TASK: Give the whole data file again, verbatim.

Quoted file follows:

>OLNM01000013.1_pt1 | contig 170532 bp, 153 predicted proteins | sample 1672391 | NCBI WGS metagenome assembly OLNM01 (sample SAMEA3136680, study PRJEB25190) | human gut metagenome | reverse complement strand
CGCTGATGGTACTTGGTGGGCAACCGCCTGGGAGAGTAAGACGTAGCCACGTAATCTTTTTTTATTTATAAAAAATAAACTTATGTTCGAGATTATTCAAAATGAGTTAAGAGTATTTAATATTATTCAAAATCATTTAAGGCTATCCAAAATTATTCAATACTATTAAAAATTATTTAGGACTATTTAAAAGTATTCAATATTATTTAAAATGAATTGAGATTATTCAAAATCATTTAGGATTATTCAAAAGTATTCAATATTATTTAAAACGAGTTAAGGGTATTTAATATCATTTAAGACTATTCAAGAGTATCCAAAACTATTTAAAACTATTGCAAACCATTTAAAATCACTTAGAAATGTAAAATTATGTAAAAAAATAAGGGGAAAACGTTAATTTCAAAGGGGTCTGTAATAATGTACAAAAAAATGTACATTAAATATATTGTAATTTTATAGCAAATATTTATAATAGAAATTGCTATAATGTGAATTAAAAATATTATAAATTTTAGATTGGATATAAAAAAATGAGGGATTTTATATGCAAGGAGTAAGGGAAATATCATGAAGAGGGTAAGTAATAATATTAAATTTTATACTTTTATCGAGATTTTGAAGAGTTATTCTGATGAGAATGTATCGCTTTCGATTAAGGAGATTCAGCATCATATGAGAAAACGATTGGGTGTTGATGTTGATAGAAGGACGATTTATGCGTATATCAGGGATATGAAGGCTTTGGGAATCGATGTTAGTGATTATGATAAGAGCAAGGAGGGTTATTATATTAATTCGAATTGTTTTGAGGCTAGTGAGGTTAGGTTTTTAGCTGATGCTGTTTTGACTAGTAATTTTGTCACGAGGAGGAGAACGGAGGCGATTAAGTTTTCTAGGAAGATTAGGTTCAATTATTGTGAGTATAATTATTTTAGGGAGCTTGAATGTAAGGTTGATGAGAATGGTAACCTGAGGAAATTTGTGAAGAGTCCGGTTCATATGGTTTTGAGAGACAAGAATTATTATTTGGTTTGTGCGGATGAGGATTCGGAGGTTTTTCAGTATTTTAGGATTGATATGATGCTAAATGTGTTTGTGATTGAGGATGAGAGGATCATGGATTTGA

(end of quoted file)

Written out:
>OLNM01000013.1_pt1 | contig 170532 bp, 153 predicted proteins | sample 1672391 | NCBI WGS metagenome assembly OLNM01 (sample SAMEA3136680, study PRJEB25190) | human gut metagenome | reverse complement strand
CGCTGATGGTACTTGGTGGGCAACCGCCTGGGAGAGTAAGACGTAGCCACGTAATCTTTTTTTATTTATAAAAAATAAACTTATGTTCGAGATTATTCAAAATGAGTTAAGAGTATTTAATATTATTCAAAATCATTTAAGGCTATCCAAAATTATTCAATACTATTAAAAATTATTTAGGACTATTTAAAAGTATTCAATATTATTTAAAATGAATTGAGATTATTCAAAATCATTTAGGATTATTCAAAAGTATTCAATATTATTTAAAACGAGTTAAGGGTATTTAATATCATTTAAGACTATTCAAGAGTATCCAAAACTATTTAAAACTATTGCAAACCATTTAAAATCACTTAGAAATGTAAAATTATGTAAAAAAATAAGGGGAAAACGTTAATTTCAAAGGGGTCTGTAATAATGTACAAAAAAATGTACATTAAATATATTGTAATTTTATAGCAAATATTTATAATAGAAATTGCTATAATGTGAATTAAAAATATTATAAATTTTAGATTGGATATAAAAAAATGAGGGATTTTATATGCAAGGAGTAAGGGAAATATCATGAAGAGGGTAAGTAATAATATTAAATTTTATACTTTTATCGAGATTTTGAAGAGTTATTCTGATGAGAATGTATCGCTTTCGATTAAGGAGATTCAGCATCATATGAGAAAACGATTGGGTGTTGATGTTGATAGAAGGACGATTTATGCGTATATCAGGGATATGAAGGCTTTGGGAATCGATGTTAGTGATTATGATAAGAGCAAGGAGGGTTATTATATTAATTCGAATTGTTTTGAGGCTAGTGAGGTTAGGTTTTTAGCTGATGCTGTTTTGACTAGTAATTTTGTCACGAGGAGGAGAACGGAGGCGATTAAGTTTTCTAGGAAGATTAGGTTCAATTATTGTGAGTATAATTATTTTAGGGAGCTTGAATGTAAGGTTGATGAGAATGGTAACCTGAGGAAATTTGTGAAGAGTCCGGTTCATATGGTTTTGAGAGACAAGAATTATTATTTGGTTTGTGCGGATGAGGATTCGGAGGTTTTTCAGTATTTTAGGATTGATATGATGCTAAATGTGTTTGTGATTGAGGATGAGAGGATCATGGATTTGA